# Infinite Differentiation and Integration?

1. Jan 29, 2005

### Manchot

I was just wondering if there was any theory or theorems involving the convergence of a function's derivative/antiderivative taken an infinite number of times. It would seem to me that there are four types of ways that it can happen: it blows up to infinity, approaches zero, approaches some function, or alternates between several functions. Based on my premliminary investigations, there's even functions which do a combination of the three. Anyway, I'm basically looking for some reading material on the subject, and was hoping that one of you people have read something about it.

Furthermore, I'm looking for some reading material about techniques of evalutating/approximating integrals without a closed form, without using a sum of values in the interval as an approximation. Any help is vastly appreciated.

2. Jan 30, 2005

### Manchot

Ok, actually, my two questions are related. Basically, what I'm trying to find is a method for approximating integrals which are a product of two "simpler" ones, using integration by parts an infinite number of times. I've had success with certain ones, such as the integrals which correspond with Si(x) and Ci(x). For example...

$$\int{\frac{\sin{x}}{x}dx} \\ =-\frac{\cos{x}}{x}-\int{\frac{\cos{x}}{x^2}dx} \\ =-\frac{\cos{x}}{x}-\frac{\sin{x}}{x^2}+2\int{\frac{\sin{x}}{x^3}dx}+...$$

Obviously, this is separated from the acutal Ci(x) by a constant, but that's not really the point. The point is that for every integration, though the average value of the sin/cos remains constant, the negative power keeps getting larger, meaning that each successive integral is less than the ones before it (for x greater than 1). Therefore, it would seem that the series converges for x greater than 1, and upon graphing it, I found that it is indeed an asymptotic expansion for Ci(x) (when the appropriate constant is added, of course).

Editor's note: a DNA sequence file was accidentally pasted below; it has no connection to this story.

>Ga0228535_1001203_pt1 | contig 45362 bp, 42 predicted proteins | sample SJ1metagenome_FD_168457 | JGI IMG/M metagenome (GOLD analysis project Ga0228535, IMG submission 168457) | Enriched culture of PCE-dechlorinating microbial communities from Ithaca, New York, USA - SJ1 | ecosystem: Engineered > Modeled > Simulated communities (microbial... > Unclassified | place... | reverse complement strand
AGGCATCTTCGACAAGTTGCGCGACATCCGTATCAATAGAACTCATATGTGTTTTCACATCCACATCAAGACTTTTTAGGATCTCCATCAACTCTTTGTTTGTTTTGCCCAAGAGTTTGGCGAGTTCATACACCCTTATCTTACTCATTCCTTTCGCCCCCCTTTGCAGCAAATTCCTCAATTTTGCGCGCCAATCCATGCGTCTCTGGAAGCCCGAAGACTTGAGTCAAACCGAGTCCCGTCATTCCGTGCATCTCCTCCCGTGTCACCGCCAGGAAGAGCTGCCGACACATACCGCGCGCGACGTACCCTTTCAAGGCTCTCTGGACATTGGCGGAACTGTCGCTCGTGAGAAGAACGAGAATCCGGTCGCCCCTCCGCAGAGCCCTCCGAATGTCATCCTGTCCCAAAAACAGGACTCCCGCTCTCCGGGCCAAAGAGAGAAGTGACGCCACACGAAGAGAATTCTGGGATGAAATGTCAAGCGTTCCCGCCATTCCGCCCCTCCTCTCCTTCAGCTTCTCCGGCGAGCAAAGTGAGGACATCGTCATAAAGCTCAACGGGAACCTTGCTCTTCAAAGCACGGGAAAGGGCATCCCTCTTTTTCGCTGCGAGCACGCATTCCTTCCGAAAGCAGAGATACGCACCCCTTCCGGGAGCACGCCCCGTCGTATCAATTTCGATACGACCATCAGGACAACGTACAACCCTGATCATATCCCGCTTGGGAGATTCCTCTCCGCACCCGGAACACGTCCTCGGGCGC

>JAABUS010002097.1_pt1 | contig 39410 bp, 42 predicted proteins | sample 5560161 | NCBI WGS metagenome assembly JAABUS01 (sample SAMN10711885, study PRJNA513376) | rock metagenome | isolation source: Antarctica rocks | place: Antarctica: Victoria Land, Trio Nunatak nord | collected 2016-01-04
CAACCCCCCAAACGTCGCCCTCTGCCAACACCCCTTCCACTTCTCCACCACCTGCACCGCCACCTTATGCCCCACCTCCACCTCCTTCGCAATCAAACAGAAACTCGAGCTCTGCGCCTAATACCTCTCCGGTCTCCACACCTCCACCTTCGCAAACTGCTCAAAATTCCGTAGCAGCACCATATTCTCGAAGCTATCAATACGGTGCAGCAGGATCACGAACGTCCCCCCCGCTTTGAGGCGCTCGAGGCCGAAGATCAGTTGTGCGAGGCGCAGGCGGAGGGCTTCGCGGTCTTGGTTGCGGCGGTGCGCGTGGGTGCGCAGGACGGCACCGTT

However, for other functions, determining convergence isn't quite so simple. It occured to me that if the derivative of one of the multiplied functions approaches zero, and if the antiderivative of the other one doesn't increase, then this type of series will converge. That's why I'm trying to find the convergence radius.

3. Jan 30, 2005

### philosophking

I think you may find this topic covered somewhat in the context you are looking for in any introductory analysis book where sequences and series are covered. Although my professor did not do much with it for our class, there was some material in our book about convergence and uniform convergence of functions, and I think of the derivatives of functions too. It preceded the section on power series, which seems like what you are looking for with the convergence radius.

4. Feb 3, 2005

### Crosson

The solution is simple: Write out the the nth term of the expansion and look at it as a normal infinite series. Apply standard test for convergence, etc. Your case of "if the derivative gets smaller and the integral stays similar..." is just a special case of the method above. Also, if the derivative stays similar and the integral gets smaller.....or if they both get bigger apart but together get smaller... :tongue:

P.S. don't forget to include the sum from one to N of terms and the integral of the Nth term, making sure that both converge together.

Last edited: Feb 3, 2005